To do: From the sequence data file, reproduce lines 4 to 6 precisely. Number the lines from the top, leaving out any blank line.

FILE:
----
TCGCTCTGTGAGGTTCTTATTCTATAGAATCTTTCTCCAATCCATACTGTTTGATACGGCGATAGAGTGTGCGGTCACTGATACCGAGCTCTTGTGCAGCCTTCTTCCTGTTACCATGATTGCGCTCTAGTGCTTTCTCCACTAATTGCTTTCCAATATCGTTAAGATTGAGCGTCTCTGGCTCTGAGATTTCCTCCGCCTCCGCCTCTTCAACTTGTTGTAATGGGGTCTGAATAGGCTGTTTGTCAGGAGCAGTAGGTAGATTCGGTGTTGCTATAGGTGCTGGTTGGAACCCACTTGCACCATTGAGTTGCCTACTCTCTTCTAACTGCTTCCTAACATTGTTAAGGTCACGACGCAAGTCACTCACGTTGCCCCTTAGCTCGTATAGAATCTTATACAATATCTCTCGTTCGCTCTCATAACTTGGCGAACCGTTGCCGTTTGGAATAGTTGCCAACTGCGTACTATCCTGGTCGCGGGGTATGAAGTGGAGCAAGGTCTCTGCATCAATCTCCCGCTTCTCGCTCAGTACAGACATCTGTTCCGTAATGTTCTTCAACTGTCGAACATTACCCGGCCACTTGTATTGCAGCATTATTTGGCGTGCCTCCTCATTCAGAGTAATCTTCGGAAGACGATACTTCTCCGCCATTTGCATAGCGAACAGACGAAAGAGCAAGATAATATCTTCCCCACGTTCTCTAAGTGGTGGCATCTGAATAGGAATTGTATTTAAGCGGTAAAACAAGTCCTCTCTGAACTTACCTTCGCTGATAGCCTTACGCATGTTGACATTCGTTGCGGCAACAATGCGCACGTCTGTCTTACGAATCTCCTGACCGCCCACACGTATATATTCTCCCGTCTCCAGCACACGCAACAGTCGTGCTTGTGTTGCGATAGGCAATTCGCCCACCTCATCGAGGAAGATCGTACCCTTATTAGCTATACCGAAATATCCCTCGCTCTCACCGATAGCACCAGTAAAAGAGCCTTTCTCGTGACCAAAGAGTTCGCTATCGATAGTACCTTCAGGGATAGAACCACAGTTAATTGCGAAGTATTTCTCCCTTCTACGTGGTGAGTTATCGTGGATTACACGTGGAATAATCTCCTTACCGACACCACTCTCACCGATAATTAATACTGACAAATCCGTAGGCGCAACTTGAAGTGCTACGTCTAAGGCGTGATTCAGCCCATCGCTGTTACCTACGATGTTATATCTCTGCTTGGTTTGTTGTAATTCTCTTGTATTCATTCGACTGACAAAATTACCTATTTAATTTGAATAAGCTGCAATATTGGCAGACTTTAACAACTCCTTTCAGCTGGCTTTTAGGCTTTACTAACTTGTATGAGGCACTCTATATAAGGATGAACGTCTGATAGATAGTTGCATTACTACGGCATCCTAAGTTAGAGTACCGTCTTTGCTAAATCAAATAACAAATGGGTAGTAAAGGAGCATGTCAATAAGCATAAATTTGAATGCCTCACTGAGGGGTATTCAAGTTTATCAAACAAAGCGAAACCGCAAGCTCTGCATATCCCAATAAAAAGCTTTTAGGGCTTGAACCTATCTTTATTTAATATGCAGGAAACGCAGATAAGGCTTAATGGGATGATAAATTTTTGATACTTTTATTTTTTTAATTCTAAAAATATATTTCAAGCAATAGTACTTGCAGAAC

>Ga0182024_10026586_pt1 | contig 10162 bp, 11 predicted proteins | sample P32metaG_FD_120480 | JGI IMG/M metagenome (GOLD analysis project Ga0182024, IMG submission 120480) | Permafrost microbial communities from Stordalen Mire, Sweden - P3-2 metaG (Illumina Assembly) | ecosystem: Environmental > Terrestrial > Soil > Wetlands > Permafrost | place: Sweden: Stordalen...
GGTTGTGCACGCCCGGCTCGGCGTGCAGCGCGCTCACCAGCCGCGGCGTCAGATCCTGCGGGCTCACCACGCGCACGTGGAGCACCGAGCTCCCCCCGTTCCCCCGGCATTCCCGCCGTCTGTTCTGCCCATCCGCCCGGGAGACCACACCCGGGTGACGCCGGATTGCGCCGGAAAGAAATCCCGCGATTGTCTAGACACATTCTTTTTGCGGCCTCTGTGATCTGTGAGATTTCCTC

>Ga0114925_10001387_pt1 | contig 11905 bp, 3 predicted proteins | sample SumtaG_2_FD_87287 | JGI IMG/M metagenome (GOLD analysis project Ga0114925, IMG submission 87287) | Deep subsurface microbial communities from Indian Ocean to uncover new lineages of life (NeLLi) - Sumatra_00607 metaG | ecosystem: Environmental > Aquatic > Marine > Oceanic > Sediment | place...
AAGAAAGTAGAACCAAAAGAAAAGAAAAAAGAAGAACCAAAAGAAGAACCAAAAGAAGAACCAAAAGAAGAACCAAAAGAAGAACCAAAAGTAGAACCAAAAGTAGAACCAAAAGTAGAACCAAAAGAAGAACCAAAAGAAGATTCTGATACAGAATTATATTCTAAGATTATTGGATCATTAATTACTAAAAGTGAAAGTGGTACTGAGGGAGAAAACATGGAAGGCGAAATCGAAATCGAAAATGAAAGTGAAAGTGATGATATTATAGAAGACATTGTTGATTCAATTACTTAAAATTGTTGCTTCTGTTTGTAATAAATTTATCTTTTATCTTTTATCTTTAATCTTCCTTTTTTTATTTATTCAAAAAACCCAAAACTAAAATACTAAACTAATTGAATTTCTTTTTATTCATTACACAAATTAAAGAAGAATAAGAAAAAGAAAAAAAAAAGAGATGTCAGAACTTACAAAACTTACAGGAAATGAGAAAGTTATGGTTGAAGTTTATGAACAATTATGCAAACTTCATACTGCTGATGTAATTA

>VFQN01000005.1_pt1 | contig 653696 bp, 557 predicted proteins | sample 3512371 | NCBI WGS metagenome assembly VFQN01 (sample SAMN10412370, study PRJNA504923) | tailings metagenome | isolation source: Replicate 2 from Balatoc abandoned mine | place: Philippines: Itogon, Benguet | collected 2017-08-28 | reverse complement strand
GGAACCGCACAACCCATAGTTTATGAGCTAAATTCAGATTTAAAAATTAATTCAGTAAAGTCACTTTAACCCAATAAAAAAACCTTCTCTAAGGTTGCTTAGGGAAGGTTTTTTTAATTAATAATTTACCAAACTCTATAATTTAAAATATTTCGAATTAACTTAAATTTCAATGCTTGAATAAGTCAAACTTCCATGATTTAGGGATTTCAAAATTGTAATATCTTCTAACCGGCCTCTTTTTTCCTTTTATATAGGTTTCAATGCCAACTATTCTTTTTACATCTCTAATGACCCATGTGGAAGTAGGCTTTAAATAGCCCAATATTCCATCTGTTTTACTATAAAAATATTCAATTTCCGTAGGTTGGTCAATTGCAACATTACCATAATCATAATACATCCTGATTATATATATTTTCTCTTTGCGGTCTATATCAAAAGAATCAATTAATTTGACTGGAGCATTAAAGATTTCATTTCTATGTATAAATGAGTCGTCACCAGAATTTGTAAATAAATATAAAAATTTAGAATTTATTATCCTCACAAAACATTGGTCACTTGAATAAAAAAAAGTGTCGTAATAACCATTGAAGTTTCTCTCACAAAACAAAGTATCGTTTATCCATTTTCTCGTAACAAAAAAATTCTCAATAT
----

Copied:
>Ga0114925_10001387_pt1 | contig 11905 bp, 3 predicted proteins | sample SumtaG_2_FD_87287 | JGI IMG/M metagenome (GOLD analysis project Ga0114925, IMG submission 87287) | Deep subsurface microbial communities from Indian Ocean to uncover new lineages of life (NeLLi) - Sumatra_00607 metaG | ecosystem: Environmental > Aquatic > Marine > Oceanic > Sediment | place...
AAGAAAGTAGAACCAAAAGAAAAGAAAAAAGAAGAACCAAAAGAAGAACCAAAAGAAGAACCAAAAGAAGAACCAAAAGAAGAACCAAAAGTAGAACCAAAAGTAGAACCAAAAGTAGAACCAAAAGAAGAACCAAAAGAAGATTCTGATACAGAATTATATTCTAAGATTATTGGATCATTAATTACTAAAAGTGAAAGTGGTACTGAGGGAGAAAACATGGAAGGCGAAATCGAAATCGAAAATGAAAGTGAAAGTGATGATATTATAGAAGACATTGTTGATTCAATTACTTAAAATTGTTGCTTCTGTTTGTAATAAATTTATCTTTTATCTTTTATCTTTAATCTTCCTTTTTTTATTTATTCAAAAAACCCAAAACTAAAATACTAAACTAATTGAATTTCTTTTTATTCATTACACAAATTAAAGAAGAATAAGAAAAAGAAAAAAAAAAGAGATGTCAGAACTTACAAAACTTACAGGAAATGAGAAAGTTATGGTTGAAGTTTATGAACAATTATGCAAACTTCATACTGCTGATGTAATTA

>VFQN01000005.1_pt1 | contig 653696 bp, 557 predicted proteins | sample 3512371 | NCBI WGS metagenome assembly VFQN01 (sample SAMN10412370, study PRJNA504923) | tailings metagenome | isolation source: Replicate 2 from Balatoc abandoned mine | place: Philippines: Itogon, Benguet | collected 2017-08-28 | reverse complement strand